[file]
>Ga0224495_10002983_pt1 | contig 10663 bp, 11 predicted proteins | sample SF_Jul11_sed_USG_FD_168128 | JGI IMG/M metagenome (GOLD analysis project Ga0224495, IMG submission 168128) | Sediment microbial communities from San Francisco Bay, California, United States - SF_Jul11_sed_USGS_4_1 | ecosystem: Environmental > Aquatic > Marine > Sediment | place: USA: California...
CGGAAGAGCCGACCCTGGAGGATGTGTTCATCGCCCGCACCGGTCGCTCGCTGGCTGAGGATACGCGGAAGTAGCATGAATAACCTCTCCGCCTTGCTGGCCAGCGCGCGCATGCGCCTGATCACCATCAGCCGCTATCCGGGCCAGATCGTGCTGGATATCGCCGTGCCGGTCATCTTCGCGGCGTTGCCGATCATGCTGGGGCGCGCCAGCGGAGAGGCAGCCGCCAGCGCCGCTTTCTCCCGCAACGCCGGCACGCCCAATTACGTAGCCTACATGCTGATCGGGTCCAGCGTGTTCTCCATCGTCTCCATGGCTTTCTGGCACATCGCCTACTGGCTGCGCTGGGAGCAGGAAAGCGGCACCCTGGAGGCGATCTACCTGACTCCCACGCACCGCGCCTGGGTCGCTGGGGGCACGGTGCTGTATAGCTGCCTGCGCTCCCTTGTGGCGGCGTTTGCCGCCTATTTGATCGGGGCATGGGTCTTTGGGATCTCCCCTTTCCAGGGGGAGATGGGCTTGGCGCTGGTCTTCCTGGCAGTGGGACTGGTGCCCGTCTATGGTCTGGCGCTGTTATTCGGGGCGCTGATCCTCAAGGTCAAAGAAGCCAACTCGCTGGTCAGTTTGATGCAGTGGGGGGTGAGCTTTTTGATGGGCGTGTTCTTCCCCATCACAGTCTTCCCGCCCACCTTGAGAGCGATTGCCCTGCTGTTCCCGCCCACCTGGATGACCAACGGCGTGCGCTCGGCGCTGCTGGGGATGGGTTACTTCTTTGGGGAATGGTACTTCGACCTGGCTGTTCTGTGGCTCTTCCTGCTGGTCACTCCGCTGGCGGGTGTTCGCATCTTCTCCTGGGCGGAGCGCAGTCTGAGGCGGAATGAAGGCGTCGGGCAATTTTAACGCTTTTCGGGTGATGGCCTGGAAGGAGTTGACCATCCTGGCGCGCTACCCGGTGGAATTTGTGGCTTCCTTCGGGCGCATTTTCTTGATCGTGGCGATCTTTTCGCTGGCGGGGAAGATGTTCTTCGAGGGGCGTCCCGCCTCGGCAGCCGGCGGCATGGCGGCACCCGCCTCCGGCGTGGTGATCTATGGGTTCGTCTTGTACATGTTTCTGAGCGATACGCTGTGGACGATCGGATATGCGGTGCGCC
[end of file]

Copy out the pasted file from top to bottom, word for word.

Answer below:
>Ga0224495_10002983_pt1 | contig 10663 bp, 11 predicted proteins | sample SF_Jul11_sed_USG_FD_168128 | JGI IMG/M metagenome (GOLD analysis project Ga0224495, IMG submission 168128) | Sediment microbial communities from San Francisco Bay, California, United States - SF_Jul11_sed_USGS_4_1 | ecosystem: Environmental > Aquatic > Marine > Sediment | place: USA: California...
CGGAAGAGCCGACCCTGGAGGATGTGTTCATCGCCCGCACCGGTCGCTCGCTGGCTGAGGATACGCGGAAGTAGCATGAATAACCTCTCCGCCTTGCTGGCCAGCGCGCGCATGCGCCTGATCACCATCAGCCGCTATCCGGGCCAGATCGTGCTGGATATCGCCGTGCCGGTCATCTTCGCGGCGTTGCCGATCATGCTGGGGCGCGCCAGCGGAGAGGCAGCCGCCAGCGCCGCTTTCTCCCGCAACGCCGGCACGCCCAATTACGTAGCCTACATGCTGATCGGGTCCAGCGTGTTCTCCATCGTCTCCATGGCTTTCTGGCACATCGCCTACTGGCTGCGCTGGGAGCAGGAAAGCGGCACCCTGGAGGCGATCTACCTGACTCCCACGCACCGCGCCTGGGTCGCTGGGGGCACGGTGCTGTATAGCTGCCTGCGCTCCCTTGTGGCGGCGTTTGCCGCCTATTTGATCGGGGCATGGGTCTTTGGGATCTCCCCTTTCCAGGGGGAGATGGGCTTGGCGCTGGTCTTCCTGGCAGTGGGACTGGTGCCCGTCTATGGTCTGGCGCTGTTATTCGGGGCGCTGATCCTCAAGGTCAAAGAAGCCAACTCGCTGGTCAGTTTGATGCAGTGGGGGGTGAGCTTTTTGATGGGCGTGTTCTTCCCCATCACAGTCTTCCCGCCCACCTTGAGAGCGATTGCCCTGCTGTTCCCGCCCACCTGGATGACCAACGGCGTGCGCTCGGCGCTGCTGGGGATGGGTTACTTCTTTGGGGAATGGTACTTCGACCTGGCTGTTCTGTGGCTCTTCCTGCTGGTCACTCCGCTGGCGGGTGTTCGCATCTTCTCCTGGGCGGAGCGCAGTCTGAGGCGGAATGAAGGCGTCGGGCAATTTTAACGCTTTTCGGGTGATGGCCTGGAAGGAGTTGACCATCCTGGCGCGCTACCCGGTGGAATTTGTGGCTTCCTTCGGGCGCATTTTCTTGATCGTGGCGATCTTTTCGCTGGCGGGGAAGATGTTCTTCGAGGGGCGTCCCGCCTCGGCAGCCGGCGGCATGGCGGCACCCGCCTCCGGCGTGGTGATCTATGGGTTCGTCTTGTACATGTTTCTGAGCGATACGCTGTGGACGATCGGATATGCGGTGCGCC